A 'wunnerful' uncle, 'wunnerful' home: Lawrence Welk's niece recalls happy days at the family home in Strasburg
STRASBURG -- Fern Welk was a nurse and a nutritionist and a ferocious protector of her husband's diet, but when he came home to Strasburg, Lawrence delighted in breaking the rules and sitting down to a plate of dumplings or noodles with real farmer's cream.
"He'd fill up on German food when he came to visit," said Myra Mattern Collette, 79, of Grand Forks, Lawrence Welk's niece. "Fern tried to keep him away from German food because it was so rich, so heavy. She was very protective."
But the bandleader loved the food he associated with home, Collette said, just as he loved North Dakota and the people, Germans from Russia, who had settled the region around Strasburg, including his own large extended family.
On his visits home, they ate the foods and walked the land and told stories of when they were young, and Myra, a schoolgirl, listened. On Sundays, she rode with Uncle Lawrence to church in Strasburg, and she delights today in telling how he once drove off the dirt road and into a deep ditch but muscled the car back onto the road.
The State Historical Society of North Dakota is considering buying Lawrence Welk's boyhood home and promoting it to tourists to honor him and his distinctive "champagne music."
For Collette, that would be -- to borrow her uncle's trademark phrase -- "wunnerful, wunnerful."
To broaden the appeal, given the passing or advanced age of so many of those who were most fond of Welk and his music, the site also could celebrate the culture of dry-land farming and the heritage of Germans from Russia who settled here, supporters say.
Some have voiced opposition to the state purchase, just as critics mocked and eventually overturned a 1992 plan by Congress to spend $500,000 to develop a Germans from Russia museum at the Welk homestead, which includes a barn, summer kitchen, granary and other structures.
The homestead was restored 20 years ago with private funds, including a substantial gift from Welk himself. Two of his elderly nieces have continued to give tours since, though visits have declined considerably in recent years.
The state historical society's board plans to meet in Bismarck on Friday and may decide then whether to spend money included for the purpose in the society's budget by the 2013 Legislature.
Collette's mother, Anna Mary Mattern, was one of Lawrence Welk's seven siblings. Like many contemporaries in and around Strasburg, she spoke only German.
In the 18th century, czarist Russia enticed large numbers of Germans to settle in regions the Russians hoped could be developed agriculturally. Immigrants were told they could maintain their language, religion and other aspects of their culture as well as be exempted from military service.
When those privileges were revoked in the late 19th century, a second great migration began. Many of those people found their way to the prairies of America, which resembled the steppes of Russia, farmland their families had worked and called home for more than a century.
That history, as well as the memory of Lawrence Welk, deserves to be preserved, Collette said.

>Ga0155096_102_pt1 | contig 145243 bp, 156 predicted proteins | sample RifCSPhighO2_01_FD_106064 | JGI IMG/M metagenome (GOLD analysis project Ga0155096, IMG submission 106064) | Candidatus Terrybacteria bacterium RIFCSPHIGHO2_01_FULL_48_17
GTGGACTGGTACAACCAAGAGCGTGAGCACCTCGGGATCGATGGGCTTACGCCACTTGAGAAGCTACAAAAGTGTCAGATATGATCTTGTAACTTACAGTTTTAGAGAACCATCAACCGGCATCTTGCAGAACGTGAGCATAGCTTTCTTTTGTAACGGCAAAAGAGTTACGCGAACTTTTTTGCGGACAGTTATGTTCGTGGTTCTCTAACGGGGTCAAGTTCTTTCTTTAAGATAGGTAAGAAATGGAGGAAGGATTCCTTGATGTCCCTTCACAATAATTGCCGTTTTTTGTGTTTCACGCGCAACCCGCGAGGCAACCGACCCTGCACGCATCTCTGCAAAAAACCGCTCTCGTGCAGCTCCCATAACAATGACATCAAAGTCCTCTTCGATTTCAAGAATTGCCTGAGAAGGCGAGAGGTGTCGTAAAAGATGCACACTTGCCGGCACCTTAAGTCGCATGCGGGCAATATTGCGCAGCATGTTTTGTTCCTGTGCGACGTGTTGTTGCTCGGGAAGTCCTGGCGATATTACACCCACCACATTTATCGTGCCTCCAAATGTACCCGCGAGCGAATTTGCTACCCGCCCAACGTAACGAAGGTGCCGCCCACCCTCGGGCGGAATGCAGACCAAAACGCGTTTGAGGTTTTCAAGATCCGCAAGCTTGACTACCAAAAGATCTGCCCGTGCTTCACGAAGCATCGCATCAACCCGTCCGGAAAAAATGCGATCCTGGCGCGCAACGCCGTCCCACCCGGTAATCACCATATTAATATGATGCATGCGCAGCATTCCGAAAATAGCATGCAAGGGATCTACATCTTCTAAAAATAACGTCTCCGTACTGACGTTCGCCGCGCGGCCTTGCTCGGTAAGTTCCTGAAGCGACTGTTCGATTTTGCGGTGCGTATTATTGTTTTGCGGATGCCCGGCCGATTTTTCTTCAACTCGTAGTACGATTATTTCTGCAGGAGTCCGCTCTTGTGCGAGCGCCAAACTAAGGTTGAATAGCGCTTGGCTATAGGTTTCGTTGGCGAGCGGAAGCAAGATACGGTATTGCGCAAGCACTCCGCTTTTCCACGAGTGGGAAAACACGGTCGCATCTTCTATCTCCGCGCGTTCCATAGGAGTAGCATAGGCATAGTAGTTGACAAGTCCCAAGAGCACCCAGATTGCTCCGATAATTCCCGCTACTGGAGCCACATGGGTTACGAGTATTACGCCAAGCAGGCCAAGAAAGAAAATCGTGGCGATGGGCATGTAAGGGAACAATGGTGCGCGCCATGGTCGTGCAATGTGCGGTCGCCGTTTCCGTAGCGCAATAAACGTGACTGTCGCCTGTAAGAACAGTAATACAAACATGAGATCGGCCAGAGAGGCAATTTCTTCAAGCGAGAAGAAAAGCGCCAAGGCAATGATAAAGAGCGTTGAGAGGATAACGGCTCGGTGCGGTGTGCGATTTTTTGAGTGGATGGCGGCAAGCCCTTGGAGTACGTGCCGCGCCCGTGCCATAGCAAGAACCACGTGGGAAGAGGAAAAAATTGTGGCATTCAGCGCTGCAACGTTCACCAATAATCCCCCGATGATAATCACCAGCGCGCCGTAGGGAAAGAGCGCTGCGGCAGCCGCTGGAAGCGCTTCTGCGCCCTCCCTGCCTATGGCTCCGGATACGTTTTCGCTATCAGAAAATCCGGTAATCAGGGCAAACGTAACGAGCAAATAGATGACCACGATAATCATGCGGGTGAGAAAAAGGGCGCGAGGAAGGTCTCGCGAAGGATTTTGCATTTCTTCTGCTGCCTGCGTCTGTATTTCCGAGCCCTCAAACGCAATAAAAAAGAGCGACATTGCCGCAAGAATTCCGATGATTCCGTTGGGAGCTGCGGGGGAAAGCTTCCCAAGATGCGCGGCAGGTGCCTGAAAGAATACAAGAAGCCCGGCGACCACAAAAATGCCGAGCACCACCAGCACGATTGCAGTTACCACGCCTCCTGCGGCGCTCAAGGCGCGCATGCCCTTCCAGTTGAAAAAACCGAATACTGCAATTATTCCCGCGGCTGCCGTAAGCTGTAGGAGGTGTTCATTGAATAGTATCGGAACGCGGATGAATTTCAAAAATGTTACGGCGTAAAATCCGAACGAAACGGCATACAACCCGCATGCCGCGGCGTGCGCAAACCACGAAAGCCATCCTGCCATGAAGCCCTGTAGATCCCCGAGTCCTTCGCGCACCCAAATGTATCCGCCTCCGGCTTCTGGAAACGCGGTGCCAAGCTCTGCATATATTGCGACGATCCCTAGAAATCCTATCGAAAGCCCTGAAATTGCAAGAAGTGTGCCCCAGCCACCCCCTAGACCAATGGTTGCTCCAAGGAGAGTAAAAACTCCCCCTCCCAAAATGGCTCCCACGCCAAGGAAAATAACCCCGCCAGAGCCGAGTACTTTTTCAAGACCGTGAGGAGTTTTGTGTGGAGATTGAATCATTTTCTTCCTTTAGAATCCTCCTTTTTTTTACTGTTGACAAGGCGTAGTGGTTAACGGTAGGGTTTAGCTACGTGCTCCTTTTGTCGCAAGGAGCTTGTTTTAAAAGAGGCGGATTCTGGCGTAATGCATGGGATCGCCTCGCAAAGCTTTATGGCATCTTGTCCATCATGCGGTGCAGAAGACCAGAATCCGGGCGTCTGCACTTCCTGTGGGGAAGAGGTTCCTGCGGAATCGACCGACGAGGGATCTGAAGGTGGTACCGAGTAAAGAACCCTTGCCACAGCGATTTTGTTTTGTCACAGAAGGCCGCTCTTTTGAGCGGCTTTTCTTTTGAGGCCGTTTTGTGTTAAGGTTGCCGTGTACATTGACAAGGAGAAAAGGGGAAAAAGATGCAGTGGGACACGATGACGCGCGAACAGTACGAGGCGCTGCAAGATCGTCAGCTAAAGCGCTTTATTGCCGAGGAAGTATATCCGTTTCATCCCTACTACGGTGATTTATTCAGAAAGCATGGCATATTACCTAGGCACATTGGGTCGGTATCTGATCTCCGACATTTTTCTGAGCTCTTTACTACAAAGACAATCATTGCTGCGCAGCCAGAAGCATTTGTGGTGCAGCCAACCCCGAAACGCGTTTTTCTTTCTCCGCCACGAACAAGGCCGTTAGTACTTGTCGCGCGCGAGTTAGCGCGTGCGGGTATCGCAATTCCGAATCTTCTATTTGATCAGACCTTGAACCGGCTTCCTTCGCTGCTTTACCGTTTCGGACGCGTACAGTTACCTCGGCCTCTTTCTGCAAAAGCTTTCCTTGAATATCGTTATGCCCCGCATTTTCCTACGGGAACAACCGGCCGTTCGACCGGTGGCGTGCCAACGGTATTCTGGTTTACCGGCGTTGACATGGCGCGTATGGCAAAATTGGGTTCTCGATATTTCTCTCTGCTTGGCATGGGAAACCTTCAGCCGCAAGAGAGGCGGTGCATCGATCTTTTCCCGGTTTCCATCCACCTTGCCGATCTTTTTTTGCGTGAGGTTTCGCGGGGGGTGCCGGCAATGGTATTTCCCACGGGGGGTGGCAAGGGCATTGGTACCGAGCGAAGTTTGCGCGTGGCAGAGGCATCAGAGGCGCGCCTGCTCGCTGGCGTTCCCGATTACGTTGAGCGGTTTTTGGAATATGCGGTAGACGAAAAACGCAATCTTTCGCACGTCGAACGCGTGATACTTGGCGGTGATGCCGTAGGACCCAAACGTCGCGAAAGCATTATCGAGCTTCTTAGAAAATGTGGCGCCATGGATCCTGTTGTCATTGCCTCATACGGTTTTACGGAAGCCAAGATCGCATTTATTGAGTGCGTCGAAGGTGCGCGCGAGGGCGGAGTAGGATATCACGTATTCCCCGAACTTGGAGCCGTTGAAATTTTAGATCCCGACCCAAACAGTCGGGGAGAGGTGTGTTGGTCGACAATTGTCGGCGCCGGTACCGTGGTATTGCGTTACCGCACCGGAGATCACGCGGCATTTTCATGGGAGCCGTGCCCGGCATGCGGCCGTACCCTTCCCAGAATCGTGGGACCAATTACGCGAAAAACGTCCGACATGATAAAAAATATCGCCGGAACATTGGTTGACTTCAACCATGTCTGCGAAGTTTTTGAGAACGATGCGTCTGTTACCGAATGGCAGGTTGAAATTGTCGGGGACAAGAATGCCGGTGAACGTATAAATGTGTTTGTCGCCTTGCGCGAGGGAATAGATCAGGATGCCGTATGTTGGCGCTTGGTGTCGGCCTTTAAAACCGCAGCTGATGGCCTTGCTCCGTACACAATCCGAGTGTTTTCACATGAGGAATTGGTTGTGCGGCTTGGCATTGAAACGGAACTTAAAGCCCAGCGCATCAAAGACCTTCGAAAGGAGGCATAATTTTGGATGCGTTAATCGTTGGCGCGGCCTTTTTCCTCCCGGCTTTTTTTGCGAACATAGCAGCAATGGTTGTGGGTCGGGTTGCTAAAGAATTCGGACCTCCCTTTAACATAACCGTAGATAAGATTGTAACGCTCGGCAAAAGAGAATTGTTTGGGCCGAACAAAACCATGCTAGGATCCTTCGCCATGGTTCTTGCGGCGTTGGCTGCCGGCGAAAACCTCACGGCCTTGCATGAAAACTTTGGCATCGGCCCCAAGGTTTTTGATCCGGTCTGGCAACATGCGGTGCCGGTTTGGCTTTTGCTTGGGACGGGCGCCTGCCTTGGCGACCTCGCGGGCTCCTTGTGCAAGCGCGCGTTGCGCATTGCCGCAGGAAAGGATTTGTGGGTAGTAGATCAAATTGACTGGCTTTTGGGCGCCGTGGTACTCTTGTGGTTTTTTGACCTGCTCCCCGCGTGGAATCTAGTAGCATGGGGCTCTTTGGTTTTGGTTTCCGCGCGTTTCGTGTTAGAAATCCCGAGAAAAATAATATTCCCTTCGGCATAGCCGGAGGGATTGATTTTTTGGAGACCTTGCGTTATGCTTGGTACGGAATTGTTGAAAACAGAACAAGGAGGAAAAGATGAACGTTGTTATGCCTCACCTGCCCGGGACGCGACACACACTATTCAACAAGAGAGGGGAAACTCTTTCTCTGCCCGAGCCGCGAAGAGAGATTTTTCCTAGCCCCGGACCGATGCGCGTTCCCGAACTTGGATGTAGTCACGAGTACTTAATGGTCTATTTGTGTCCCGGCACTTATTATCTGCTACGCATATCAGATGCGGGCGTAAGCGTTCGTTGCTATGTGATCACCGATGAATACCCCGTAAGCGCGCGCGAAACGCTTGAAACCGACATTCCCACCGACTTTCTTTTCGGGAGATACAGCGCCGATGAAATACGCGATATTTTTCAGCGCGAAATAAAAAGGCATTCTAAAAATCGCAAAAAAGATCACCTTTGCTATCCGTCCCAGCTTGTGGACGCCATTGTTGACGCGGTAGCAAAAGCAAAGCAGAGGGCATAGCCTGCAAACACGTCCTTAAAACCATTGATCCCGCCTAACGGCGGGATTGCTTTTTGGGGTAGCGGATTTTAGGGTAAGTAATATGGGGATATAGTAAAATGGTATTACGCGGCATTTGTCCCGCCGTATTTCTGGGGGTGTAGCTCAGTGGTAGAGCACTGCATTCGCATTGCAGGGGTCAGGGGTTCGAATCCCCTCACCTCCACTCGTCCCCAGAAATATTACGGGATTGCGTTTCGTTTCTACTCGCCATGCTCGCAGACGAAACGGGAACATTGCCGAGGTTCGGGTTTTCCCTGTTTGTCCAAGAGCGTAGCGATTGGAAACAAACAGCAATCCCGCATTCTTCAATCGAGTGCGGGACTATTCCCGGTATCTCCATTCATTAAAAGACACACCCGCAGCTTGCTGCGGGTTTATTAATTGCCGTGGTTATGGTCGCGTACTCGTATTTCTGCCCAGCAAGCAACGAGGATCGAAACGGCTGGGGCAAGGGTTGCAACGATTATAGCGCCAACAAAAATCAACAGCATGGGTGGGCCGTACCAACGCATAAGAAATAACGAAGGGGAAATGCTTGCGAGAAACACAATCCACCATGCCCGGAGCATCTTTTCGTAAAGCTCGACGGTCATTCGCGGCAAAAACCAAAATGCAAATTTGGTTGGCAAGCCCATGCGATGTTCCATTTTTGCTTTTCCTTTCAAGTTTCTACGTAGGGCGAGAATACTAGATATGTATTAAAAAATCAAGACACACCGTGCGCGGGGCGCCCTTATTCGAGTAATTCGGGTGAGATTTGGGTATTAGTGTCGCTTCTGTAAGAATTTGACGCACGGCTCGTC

"My first memories of Lawrence are from before he was famous," she said. "He was living in Chicago, and he would come to visit. That was a happy time."
Collette's daughter, Janine Collette Weber, 52, also got to spend time with Welk, whom she remembers as a warm, engaging man -- with family -- even after he achieved wide fame with his weekly television show.
"He was completely approachable with all us kids," she said.
Collette also remembers him as a generous man -- again, with family -- who helped many people, quietly and privately, and whose frequent refrain was a gentle "What do you need?"
Welk brought his band and crew to Strasburg for a concert once and gave the proceeds to the local Catholic order, the School Sisters of Notre Dame, to help sustain music education. In return, the sisters gave young Myra free piano lessons.
The lessons didn't take, though, she admitted. She quit after two years. Her excuse, she said, "was that Lawrence had sucked all the music ability out of Strasburg."
But she remembers plenty of music at family gatherings. Welk's brother, John, was accomplished on the accordion, clarinet and violin, and played often.
"He never did," she said. "When he was there, he was on vacation."
Collette remembers joining the rest of the family in later years as they gathered around a television to watch the Saturday night TV show, with Lawrence settled in her mother's favorite chair and children seated on the floor between him and the set.
Once, when Myra's son Craig was about 3, "he kept looking back and forth, from Uncle Lawrence on the TV to Uncle Lawrence in grandma's chair, trying to figure it out," Collette said, laughing. "Lawrence really got a kick out of that."
In addition to being an accomplished showman, Lawrence Welk was an ambassador, she said. "Strasburg and North Dakota were always mentioned. Everybody knew he was from North Dakota, and proud of being from North Dakota," she said. "And that went all around the United States."
Since his death in 1992 at the age of 89, Lawrence Welk's music has enlivened Welk family reunions, held every four years at the farmstead and attended by scores of nieces and nephews and their families. Recordings of Lawrence on the accordion, ever bouncy and joyful, play from the barn loft as long tables set in the yard groan under the weight of German dumplings and noodles.
"We eat and dance," Collette said, "and eat and dance some more."
What would Uncle Lawrence say about the possibility of North Dakota buying the family home?
"I think he would say don't let it be just a tourist mill," she said. "But he would be pleased if it could be something of historical value."